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2009 income, 2000 house prices
HOME1 4-27-09
HIME ROMERO/The Bulletin Many existing homes in Manteca are now selling at 2000 prices levels.
Managing editor of the
Manteca (Calif.) Bulletin
The calendar says it is April 2009.
Housing prices say it is early 2000.
The drop in median prices of existing homes – 34.7 percent since the market’s historic peak of $429,000 in 2005 – has brought Manteca the highest level of affordability in almost 40 years. Median selling prices of existing homes is now at $179,900. That means despite unemployment hovering at 14.4 percent, almost three quarters of the Manteca households can afford to buy homes at today’s prices. That’s up nearly seven-fold from the peak of prices in 2005 when an average house sold for almost seven times an average household’s annual income.
The lower prices triggered by foreclosures allowed Manteca to set a record last year for existing home sales with 1,165 homes changing hands. The pace isn’t letting up this year as Manteca is on target to see 1,278 existing homes sold in 2009.
“The only time we were busier was during the period of refis in 2005,” said Deborah Romero of Ability Mortgage.
Today’s prices triggered into large gains in affordability as income is at 2009 levels while median prices are at 2000 levels.
Increased buyer activity is eating into inventory despite the continuing onslaught of foreclosures and short sales. There were 225 homes available in Manteca as of April 20. That is down just over 40 percent from the first of 2009 when there were 376 homes available. It has dropped a staggering 65 percent from the peak of the housing glut in September 2007 when there were 651 unsold previously owned homes in Manteca.
Still, Romero and real estate agents tell of renters who simply say they are going to wait to see if prices drop further.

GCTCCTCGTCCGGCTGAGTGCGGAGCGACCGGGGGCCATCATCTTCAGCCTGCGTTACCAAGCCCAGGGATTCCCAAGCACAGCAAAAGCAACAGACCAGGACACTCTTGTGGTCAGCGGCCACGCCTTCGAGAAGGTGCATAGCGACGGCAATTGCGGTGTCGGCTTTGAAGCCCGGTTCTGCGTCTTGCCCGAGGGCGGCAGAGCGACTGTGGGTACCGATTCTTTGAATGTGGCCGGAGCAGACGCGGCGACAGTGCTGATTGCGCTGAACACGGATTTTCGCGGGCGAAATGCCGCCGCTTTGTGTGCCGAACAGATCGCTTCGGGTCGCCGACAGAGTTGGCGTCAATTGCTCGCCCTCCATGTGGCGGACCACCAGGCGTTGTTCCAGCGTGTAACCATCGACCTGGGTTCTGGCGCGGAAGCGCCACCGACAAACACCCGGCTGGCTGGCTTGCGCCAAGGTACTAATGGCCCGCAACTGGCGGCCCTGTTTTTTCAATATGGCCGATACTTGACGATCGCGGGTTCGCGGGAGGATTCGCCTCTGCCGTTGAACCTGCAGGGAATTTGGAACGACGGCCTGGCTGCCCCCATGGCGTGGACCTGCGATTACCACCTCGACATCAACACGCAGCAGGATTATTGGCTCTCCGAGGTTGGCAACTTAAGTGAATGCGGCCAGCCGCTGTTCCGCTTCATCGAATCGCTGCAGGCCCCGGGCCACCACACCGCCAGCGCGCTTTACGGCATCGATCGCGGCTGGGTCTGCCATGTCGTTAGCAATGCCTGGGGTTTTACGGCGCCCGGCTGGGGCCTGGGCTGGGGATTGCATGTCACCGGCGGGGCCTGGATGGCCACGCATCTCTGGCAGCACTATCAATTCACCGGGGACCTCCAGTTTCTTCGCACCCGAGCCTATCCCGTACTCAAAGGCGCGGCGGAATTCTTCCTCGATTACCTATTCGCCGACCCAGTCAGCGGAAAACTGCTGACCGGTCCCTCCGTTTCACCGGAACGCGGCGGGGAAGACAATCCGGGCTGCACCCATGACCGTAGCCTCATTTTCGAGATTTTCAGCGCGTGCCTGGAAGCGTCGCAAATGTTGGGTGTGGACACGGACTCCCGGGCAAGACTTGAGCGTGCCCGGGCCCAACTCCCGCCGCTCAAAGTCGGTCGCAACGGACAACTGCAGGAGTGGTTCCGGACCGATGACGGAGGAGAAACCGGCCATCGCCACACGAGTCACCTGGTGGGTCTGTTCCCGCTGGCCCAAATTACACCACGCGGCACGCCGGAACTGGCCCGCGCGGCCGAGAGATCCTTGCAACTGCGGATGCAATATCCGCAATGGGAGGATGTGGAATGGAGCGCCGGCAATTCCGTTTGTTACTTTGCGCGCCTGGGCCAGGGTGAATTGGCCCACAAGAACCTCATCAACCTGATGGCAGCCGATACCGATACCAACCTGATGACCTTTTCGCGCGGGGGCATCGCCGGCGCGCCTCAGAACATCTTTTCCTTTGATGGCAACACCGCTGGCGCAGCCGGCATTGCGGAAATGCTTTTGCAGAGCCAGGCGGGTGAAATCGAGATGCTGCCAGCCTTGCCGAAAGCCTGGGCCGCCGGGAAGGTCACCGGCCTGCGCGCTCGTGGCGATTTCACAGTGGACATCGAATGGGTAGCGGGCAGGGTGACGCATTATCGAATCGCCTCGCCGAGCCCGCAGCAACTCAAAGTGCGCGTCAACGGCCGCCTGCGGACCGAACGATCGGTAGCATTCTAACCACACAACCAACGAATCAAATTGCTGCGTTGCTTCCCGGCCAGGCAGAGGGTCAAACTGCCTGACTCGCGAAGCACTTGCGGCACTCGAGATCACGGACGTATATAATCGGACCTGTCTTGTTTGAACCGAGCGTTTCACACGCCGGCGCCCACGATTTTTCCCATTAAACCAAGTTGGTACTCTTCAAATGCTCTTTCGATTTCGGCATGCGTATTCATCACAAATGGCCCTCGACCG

That, according to Romero, may not be a wise move.
“It is doubtful you’re going to see a home selling for $150,000 drop (much more than) $10,000 if that,” Romero said. “By waiting you run the real risk of not finding the home you want.”
At the least Romero said renters who have ever toyed with the idea of owning should check with a mortgage officer to see what their status is in terms of qualifying for a home. They may find that they have simple things to do to clean up their credit whether it is paying an old bill or setting up a secured credit card.
“You really need to talk to a professional as they’re the only ones that can give you answers you need,” Romero said.
She noted a loan officer would be able to tell if an old debt for medical bills is liable to be dismissed by the FHA as having no bearing on your current ability to pay a mortgage.
At today’s loan rates, every $100,000 borrowed costs $537 a month in principal and interest over 30 years on a fixed rate loan. That compares to $484 a month for $90,000.
“This is a good time to buy,” Romero said. “You want to catch the elevator on the way down than on the way up. Eventually prices will go back up so you can’t really lose in the long run.”
Romero noted the risk of another bubble sustained by unrealistic loans is something that won’t happen again anytime soon assuring buyers that home prices will be stable and sustainable when they do recover.

To contact Dennis Wyatt, e-mail